This course addresses a persistent driver of opioid use and dependence: chronic pain. While this course will cover some chronic pain basics, its main focus will be on the theoretical and practical application of mindfulness practice as a chronic pain treatment intervention. The presenter will provide a neurobiological theoretical understanding of mindfulness interventions. The presentation will then shift into a practical understanding of techniques for clinical practice of mindfulness with patients, both for teaching the skill and for increasing patients' motivation to practice. 

(Trainer: Shimmy Feintuch, LCSW CASAC-G has a practice in Midwood (Brooklyn), as well as in Washington Heights, a place he feels lucky enough to call home. For the past ten years, Shimmy has worked at The Jewish Board, Yeshiva of Central Queens, Interborough, The Safe Foundation, Chai Lifeline, and Ezra Medical Center. He taught courses in addiction and trauma at Touro College’s Mental Health Counseling program for two years, and he has written extensively on the topics of mental health and spirituality. While Shimmy considers himself a generalist practitioner of psychotherapy, he particularly enjoys working with anxiety and stress, and treating individuals and families affected by addiction. He has found mindfulness to be an exceptionally versatile clinical tool in treating these issues. Shimmy has been practicing mindfulness for seven years; he attends silent meditation retreats regularly. He enjoys public speaking, and has presented on the topic of mindfulness in Shanghai, China; Lawrence, Kansas; and now Hauppauge, New York.)

 

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3 DAY INTENSIVE

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These workshops offer 42 Live Interactive Continuing Education Credits

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3 DAY INTENSIVE

August 9 - 11, 2022
 3 Days, Up to 26 CE Credits!


The package includes Ethics and as well as Cultural Competence!

You can attend the full conference or select specific classes to attend.

Click class name to scroll to details. All times listed are EST.

Day 1, August 9, 2022

9:30 am to 12:30 pm EST

Select one of the following classes

Class A

ReImagining Mandated Reporting (3 CE Credits)

The United States has historically relied heavily on mandated reporting, believing it is a causal factor in child abuse prevention. However, to date, there has not been any published research suggestive of such causation. In fact, our reliance on mandated reporting as the primary response to help families arguably introduces more opportunity for systemic racism, implicit biases, and the unwarranted removal of children from their homes.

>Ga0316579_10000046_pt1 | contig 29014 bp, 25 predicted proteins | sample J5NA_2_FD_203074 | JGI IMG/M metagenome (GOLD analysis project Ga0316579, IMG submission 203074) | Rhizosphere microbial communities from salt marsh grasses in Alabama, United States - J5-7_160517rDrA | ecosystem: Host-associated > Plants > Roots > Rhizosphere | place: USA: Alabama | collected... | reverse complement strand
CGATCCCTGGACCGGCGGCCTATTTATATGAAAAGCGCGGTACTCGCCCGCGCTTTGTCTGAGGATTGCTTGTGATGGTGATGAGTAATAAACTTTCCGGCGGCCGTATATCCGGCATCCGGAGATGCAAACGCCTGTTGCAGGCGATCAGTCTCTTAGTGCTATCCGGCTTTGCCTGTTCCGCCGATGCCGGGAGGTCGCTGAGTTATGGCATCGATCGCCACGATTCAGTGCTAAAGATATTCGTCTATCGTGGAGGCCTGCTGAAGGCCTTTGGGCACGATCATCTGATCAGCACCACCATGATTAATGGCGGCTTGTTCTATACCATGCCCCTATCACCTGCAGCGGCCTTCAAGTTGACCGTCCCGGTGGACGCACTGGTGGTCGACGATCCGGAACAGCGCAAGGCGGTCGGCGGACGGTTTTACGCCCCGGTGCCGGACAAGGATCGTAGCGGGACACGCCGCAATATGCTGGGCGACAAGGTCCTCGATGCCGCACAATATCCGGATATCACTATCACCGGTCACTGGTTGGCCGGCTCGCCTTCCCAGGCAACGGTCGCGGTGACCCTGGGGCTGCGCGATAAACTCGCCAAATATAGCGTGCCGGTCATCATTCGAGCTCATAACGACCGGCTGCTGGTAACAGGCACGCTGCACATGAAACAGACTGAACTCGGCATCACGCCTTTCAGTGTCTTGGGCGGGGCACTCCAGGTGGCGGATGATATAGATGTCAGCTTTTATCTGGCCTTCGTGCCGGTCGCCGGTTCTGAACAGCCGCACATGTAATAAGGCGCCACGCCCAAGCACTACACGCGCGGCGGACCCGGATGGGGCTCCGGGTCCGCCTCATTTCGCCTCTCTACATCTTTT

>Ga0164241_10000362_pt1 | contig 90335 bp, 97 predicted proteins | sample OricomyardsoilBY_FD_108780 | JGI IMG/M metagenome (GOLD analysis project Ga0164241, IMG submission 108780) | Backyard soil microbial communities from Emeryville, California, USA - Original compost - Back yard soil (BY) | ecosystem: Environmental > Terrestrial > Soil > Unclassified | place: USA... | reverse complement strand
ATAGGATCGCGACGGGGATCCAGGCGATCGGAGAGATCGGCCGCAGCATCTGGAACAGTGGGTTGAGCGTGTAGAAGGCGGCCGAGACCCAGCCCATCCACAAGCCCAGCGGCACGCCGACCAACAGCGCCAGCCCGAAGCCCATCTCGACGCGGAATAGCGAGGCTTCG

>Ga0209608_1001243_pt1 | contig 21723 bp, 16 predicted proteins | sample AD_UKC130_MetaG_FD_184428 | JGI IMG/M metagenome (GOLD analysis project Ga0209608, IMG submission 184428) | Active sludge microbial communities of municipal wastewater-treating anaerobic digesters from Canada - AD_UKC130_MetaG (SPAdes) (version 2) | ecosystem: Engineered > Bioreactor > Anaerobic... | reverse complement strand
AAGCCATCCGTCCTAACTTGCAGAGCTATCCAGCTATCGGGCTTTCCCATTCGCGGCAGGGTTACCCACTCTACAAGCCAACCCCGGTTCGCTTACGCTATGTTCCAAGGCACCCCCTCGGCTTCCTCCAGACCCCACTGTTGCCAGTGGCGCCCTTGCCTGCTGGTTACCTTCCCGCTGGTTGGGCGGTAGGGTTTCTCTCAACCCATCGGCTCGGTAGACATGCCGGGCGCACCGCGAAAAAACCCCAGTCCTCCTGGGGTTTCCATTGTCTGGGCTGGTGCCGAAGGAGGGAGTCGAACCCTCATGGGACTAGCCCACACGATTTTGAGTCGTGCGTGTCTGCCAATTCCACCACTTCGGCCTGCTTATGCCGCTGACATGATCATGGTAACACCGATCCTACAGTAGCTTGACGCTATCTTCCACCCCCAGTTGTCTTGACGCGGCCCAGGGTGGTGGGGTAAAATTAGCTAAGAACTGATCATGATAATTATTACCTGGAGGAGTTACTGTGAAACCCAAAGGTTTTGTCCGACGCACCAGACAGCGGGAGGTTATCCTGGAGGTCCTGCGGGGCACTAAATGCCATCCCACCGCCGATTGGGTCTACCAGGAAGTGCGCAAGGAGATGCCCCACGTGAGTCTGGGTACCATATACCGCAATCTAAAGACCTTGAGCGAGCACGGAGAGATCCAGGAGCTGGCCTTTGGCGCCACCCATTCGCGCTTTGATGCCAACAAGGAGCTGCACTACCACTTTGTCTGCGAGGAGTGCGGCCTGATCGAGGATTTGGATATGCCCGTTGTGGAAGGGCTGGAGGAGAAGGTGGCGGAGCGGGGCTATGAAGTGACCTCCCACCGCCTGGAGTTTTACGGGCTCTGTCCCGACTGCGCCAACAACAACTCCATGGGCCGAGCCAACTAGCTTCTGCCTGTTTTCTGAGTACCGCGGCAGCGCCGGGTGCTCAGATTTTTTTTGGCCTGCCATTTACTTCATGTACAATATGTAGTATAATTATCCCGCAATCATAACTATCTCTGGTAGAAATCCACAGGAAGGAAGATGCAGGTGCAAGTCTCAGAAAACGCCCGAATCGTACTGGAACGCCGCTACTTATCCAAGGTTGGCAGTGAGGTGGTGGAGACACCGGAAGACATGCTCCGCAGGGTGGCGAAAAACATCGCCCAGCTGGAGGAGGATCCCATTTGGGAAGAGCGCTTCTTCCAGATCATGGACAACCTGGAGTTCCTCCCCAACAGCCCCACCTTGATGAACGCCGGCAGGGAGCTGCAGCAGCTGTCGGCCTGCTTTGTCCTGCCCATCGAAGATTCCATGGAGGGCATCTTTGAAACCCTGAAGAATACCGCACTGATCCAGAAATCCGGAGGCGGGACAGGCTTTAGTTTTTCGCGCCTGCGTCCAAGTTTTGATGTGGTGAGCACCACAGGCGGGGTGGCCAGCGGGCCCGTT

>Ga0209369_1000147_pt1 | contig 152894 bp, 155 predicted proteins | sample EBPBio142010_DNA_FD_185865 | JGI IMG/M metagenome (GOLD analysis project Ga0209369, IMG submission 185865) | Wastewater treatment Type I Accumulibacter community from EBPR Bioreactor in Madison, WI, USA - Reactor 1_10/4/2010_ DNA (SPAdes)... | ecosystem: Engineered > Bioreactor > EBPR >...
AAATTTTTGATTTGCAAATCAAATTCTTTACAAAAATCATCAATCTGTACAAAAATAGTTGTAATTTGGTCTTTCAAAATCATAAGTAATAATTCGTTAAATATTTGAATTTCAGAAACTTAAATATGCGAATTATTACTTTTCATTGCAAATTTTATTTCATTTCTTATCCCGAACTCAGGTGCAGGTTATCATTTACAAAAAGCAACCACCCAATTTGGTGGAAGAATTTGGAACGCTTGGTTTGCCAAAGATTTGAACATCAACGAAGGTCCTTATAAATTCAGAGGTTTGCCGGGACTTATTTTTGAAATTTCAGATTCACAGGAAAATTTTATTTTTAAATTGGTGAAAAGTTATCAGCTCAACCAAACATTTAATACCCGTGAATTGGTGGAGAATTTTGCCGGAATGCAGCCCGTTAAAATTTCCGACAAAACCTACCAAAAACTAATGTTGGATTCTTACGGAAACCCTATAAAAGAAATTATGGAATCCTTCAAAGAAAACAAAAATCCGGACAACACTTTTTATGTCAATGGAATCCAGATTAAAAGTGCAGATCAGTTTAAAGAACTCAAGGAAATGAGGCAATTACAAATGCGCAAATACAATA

This presentation reviews the legal and social history of mandated reporting laws and family separation, examines the ethical conundrum of mandated reporting as it relates to evidence-based practice, and discusses alternatives to mandated reporting as a primary prevention strategy.

The presentation includes an examination of “reasonable belief” or “suspicion” requirement in mandated reporting laws and guidance on how to respond to a child disclosure of maltreatment, and what to do when a professional observes maltreatment “warning signs”. We will also focus on alternative responses, highlighting how and when to implement them without violating mandated reporting laws. Overall, this presentation challenges participants to think of consequence beyond just the reporting call, and to be creative in implementing family support systems.

This presentation recognizes and acknowledges that there are many cases where reporting is important and required to ensure child safety. We will discuss, briefly, ways to distinguish cases of maltreatment from cases of poverty and other non-maltreatment stressors where alternative responses may be appropriate.

(Trainers: Katie Olson, J.D, is the Training Director in the Institute to Transform Child Protection at the Mitchell Hamline School of Law in St Paul, Minnesota. Katie has gained multiple child welfare perspectives working as victim liaison, maltreatment investigator, child's attorney, and training director. Her work focuses on promoting safe and strong families through trauma responsive legal advocacy and inter-disciplinary collaboration.

Miriam Itzkowitz, MSW, LISW, is the Director of Trauma-Informed Care for the Institute for Children, Families and Communities at Mitchell Hamline School of Law in St Paul, Minnesota. Miriam develops and provides training on best practices at the intersection of legal services and trauma-informed care. She also serves as the social work supervisor for graduate social work students to link theory and practice and to serve the clients represented through ITCP.)

Class B

The Road to Reconciliation: A Comprehensive Guide to Helping Your Clients Find Peace When Their Relationships Go Bad (3 CE Credits)

Every client you will see is likely to have hurt or been hurt by their loved ones. This is understandably true of most of those who come to see you for marriage counseling and trauma, but it’s also the case when the presenting problem is addiction or another mental health condition. The focus of treatment may not be on the harm caused or suffered, but relationships need to be mended before recovery can be solid.

This workshop describes a process of healing and potential forgiveness for anyone in a relationship affected by selfishness, violence, abuse, addiction, or betrayal; whether they are the victim, the perpetrator, or both. It guides participants on how to assess the damage done and recognize codependency and vindictiveness, blocking the way from injury to peace. It gives pragmatic advice on how to help clients find safety, assert needs, apologize, make amends, and promote change.